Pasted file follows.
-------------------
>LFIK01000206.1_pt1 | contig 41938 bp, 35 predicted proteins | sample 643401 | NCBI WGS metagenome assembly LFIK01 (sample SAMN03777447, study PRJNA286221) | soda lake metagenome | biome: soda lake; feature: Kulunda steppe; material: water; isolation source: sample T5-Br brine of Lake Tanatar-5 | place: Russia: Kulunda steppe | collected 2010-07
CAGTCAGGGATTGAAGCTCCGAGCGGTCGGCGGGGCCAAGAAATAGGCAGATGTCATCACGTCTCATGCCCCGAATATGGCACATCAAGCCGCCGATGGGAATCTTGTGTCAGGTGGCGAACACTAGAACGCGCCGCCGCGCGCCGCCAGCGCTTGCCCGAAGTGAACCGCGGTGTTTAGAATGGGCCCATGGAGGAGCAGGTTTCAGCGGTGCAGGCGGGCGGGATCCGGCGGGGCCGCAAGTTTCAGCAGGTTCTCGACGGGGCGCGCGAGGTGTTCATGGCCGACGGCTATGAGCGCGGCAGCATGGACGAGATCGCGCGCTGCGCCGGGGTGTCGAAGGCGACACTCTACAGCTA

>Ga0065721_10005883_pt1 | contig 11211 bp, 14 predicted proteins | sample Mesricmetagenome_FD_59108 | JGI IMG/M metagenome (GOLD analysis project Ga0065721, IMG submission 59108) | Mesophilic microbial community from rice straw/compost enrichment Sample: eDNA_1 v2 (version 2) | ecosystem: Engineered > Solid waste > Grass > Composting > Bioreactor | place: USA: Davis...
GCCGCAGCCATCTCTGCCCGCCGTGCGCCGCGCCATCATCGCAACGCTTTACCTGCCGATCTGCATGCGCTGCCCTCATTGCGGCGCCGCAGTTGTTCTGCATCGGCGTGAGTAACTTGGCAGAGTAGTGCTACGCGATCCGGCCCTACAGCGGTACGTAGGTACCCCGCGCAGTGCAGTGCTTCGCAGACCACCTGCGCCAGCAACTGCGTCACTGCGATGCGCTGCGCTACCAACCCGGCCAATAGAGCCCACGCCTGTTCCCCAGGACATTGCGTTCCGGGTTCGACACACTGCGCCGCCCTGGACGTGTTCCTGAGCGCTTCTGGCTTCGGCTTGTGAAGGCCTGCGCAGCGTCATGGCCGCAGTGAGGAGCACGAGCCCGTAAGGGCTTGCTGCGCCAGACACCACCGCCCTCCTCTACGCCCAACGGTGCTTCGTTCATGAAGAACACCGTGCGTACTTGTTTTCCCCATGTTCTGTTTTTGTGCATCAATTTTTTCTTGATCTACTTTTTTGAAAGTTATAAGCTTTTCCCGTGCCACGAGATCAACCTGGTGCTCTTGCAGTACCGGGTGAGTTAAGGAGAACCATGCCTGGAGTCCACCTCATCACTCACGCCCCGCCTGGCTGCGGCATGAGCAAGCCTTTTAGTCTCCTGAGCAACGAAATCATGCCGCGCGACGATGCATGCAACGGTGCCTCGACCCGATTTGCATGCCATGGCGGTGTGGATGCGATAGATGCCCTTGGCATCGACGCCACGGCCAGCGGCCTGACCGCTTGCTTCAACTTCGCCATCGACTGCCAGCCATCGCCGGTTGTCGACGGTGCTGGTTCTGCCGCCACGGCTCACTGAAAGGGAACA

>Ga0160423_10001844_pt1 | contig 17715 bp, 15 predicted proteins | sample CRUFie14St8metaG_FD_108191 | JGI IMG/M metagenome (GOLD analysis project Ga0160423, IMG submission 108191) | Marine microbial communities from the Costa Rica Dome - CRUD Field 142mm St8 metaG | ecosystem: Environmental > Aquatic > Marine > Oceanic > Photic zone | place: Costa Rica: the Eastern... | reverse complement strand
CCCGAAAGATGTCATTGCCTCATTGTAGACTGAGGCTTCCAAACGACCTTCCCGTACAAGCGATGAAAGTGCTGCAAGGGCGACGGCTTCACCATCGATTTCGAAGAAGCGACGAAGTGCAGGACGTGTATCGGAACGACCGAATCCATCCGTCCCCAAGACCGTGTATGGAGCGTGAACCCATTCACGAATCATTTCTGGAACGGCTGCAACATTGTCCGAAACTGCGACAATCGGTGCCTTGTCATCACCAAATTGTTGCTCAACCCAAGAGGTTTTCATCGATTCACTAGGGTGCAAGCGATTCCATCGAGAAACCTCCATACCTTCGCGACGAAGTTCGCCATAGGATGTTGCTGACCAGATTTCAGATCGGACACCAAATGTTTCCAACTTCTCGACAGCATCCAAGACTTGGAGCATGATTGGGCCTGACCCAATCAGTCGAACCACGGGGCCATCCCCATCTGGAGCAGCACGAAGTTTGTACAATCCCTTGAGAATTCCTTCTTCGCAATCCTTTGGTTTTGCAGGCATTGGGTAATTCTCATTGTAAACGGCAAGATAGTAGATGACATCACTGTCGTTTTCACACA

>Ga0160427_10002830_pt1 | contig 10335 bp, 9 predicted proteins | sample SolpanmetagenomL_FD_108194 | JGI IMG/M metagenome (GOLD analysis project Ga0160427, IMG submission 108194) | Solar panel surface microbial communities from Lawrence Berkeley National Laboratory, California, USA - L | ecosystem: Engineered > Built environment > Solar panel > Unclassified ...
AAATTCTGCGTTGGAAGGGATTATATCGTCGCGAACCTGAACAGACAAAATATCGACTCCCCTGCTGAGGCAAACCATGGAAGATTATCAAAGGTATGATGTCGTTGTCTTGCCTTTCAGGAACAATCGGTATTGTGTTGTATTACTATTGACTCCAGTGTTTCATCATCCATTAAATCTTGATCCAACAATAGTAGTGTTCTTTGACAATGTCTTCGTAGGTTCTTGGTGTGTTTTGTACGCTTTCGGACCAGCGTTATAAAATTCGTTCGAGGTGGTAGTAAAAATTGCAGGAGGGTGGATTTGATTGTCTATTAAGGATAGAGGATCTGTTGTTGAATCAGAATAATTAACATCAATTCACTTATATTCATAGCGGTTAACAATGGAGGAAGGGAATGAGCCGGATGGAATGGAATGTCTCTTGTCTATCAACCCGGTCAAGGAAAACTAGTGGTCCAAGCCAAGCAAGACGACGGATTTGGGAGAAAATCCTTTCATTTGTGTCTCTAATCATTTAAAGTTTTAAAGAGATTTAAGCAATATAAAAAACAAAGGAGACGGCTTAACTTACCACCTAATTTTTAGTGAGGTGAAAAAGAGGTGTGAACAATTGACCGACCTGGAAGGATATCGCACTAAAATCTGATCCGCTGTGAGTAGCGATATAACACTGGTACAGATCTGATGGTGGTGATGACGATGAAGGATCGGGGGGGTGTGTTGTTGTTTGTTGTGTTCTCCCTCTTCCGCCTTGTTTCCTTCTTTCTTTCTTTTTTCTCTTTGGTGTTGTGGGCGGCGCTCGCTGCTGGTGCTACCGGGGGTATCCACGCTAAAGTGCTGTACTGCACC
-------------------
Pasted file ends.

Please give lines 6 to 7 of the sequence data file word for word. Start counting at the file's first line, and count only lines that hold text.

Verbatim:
CCCGAAAGATGTCATTGCCTCATTGTAGACTGAGGCTTCCAAACGACCTTCCCGTACAAGCGATGAAAGTGCTGCAAGGGCGACGGCTTCACCATCGATTTCGAAGAAGCGACGAAGTGCAGGACGTGTATCGGAACGACCGAATCCATCCGTCCCCAAGACCGTGTATGGAGCGTGAACCCATTCACGAATCATTTCTGGAACGGCTGCAACATTGTCCGAAACTGCGACAATCGGTGCCTTGTCATCACCAAATTGTTGCTCAACCCAAGAGGTTTTCATCGATTCACTAGGGTGCAAGCGATTCCATCGAGAAACCTCCATACCTTCGCGACGAAGTTCGCCATAGGATGTTGCTGACCAGATTTCAGATCGGACACCAAATGTTTCCAACTTCTCGACAGCATCCAAGACTTGGAGCATGATTGGGCCTGACCCAATCAGTCGAACCACGGGGCCATCCCCATCTGGAGCAGCACGAAGTTTGTACAATCCCTTGAGAATTCCTTCTTCGCAATCCTTTGGTTTTGCAGGCATTGGGTAATTCTCATTGTAAACGGCAAGATAGTAGATGACATCACTGTCGTTTTCACACA

>Ga0160427_10002830_pt1 | contig 10335 bp, 9 predicted proteins | sample SolpanmetagenomL_FD_108194 | JGI IMG/M metagenome (GOLD analysis project Ga0160427, IMG submission 108194) | Solar panel surface microbial communities from Lawrence Berkeley National Laboratory, California, USA - L | ecosystem: Engineered > Built environment > Solar panel > Unclassified ...